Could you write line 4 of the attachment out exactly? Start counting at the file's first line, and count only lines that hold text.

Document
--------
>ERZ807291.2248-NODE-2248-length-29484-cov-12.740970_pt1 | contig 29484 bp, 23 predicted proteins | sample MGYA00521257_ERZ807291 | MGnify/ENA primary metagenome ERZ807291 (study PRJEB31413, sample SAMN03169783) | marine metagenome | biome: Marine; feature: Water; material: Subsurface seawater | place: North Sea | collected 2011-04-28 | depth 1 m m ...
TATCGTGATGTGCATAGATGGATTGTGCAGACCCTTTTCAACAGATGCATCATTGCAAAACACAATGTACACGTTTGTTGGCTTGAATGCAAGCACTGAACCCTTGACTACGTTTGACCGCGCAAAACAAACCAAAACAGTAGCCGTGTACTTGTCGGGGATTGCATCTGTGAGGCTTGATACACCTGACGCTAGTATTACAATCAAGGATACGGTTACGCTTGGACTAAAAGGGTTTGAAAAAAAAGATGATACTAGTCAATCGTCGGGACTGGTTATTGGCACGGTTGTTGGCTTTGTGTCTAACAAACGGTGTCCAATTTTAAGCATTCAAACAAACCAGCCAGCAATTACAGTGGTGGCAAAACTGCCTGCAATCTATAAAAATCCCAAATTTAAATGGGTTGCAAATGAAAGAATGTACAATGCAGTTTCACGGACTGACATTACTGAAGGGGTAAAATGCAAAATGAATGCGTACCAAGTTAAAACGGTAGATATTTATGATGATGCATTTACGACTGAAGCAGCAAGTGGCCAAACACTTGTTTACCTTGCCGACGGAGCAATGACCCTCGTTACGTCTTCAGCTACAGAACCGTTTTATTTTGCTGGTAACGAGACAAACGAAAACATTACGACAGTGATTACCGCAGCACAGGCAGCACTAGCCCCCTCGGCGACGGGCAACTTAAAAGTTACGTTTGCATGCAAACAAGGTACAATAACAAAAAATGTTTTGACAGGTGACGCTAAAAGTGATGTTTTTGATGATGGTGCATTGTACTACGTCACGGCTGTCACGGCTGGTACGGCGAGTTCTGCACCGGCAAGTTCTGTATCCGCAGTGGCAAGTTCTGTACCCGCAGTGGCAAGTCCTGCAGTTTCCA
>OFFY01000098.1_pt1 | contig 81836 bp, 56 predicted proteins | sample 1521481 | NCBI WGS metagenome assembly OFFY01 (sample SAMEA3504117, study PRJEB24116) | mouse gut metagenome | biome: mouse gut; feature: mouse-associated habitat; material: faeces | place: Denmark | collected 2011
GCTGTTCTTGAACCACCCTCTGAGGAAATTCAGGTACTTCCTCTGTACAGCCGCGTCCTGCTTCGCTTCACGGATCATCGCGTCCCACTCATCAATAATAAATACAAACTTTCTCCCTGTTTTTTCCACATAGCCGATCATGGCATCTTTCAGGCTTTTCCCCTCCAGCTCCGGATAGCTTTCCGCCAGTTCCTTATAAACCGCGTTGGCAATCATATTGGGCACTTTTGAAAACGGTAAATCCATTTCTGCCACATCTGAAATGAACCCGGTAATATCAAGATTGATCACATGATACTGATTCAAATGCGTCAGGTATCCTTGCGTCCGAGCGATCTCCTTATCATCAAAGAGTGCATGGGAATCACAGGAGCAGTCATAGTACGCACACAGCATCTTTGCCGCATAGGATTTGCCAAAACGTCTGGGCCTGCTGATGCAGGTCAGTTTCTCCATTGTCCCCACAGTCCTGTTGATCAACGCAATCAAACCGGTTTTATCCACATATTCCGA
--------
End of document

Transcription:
GCTGTTCTTGAACCACCCTCTGAGGAAATTCAGGTACTTCCTCTGTACAGCCGCGTCCTGCTTCGCTTCACGGATCATCGCGTCCCACTCATCAATAATAAATACAAACTTTCTCCCTGTTTTTTCCACATAGCCGATCATGGCATCTTTCAGGCTTTTCCCCTCCAGCTCCGGATAGCTTTCCGCCAGTTCCTTATAAACCGCGTTGGCAATCATATTGGGCACTTTTGAAAACGGTAAATCCATTTCTGCCACATCTGAAATGAACCCGGTAATATCAAGATTGATCACATGATACTGATTCAAATGCGTCAGGTATCCTTGCGTCCGAGCGATCTCCTTATCATCAAAGAGTGCATGGGAATCACAGGAGCAGTCATAGTACGCACACAGCATCTTTGCCGCATAGGATTTGCCAAAACGTCTGGGCCTGCTGATGCAGGTCAGTTTCTCCATTGTCCCCACAGTCCTGTTGATCAACGCAATCAAACCGGTTTTATCCACATATTCCGA